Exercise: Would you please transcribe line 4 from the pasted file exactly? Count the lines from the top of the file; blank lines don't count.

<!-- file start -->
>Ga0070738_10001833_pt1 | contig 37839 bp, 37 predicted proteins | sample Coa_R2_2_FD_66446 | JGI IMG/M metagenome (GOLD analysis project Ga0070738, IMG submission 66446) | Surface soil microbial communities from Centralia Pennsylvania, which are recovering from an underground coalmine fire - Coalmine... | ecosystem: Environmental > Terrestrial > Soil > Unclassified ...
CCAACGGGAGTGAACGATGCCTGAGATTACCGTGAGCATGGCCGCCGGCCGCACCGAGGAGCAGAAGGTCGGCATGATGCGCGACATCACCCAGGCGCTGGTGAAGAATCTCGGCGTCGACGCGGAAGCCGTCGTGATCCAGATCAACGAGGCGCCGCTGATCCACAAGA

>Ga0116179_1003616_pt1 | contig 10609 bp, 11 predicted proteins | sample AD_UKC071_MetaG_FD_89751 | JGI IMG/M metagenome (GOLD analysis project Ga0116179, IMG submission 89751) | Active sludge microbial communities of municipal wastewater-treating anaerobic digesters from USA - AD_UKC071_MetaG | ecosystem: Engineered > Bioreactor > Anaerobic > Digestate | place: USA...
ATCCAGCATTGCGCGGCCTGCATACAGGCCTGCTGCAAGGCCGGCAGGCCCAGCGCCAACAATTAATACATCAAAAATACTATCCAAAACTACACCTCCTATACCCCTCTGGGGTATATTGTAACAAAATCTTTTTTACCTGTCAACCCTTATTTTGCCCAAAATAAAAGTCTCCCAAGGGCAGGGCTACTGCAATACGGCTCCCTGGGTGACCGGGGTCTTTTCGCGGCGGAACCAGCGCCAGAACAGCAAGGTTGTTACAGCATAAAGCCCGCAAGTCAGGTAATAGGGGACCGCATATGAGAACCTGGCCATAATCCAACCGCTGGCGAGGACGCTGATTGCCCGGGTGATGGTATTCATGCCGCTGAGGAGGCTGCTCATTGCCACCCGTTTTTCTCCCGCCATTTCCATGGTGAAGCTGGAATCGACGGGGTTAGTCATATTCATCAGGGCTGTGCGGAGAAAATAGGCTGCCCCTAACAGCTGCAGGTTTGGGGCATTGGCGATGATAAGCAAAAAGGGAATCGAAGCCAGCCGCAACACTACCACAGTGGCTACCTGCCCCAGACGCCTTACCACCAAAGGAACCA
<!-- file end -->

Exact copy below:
ATCCAGCATTGCGCGGCCTGCATACAGGCCTGCTGCAAGGCCGGCAGGCCCAGCGCCAACAATTAATACATCAAAAATACTATCCAAAACTACACCTCCTATACCCCTCTGGGGTATATTGTAACAAAATCTTTTTTACCTGTCAACCCTTATTTTGCCCAAAATAAAAGTCTCCCAAGGGCAGGGCTACTGCAATACGGCTCCCTGGGTGACCGGGGTCTTTTCGCGGCGGAACCAGCGCCAGAACAGCAAGGTTGTTACAGCATAAAGCCCGCAAGTCAGGTAATAGGGGACCGCATATGAGAACCTGGCCATAATCCAACCGCTGGCGAGGACGCTGATTGCCCGGGTGATGGTATTCATGCCGCTGAGGAGGCTGCTCATTGCCACCCGTTTTTCTCCCGCCATTTCCATGGTGAAGCTGGAATCGACGGGGTTAGTCATATTCATCAGGGCTGTGCGGAGAAAATAGGCTGCCCCTAACAGCTGCAGGTTTGGGGCATTGGCGATGATAAGCAAAAAGGGAATCGAAGCCAGCCGCAACACTACCACAGTGGCTACCTGCCCCAGACGCCTTACCACCAAAGGAACCA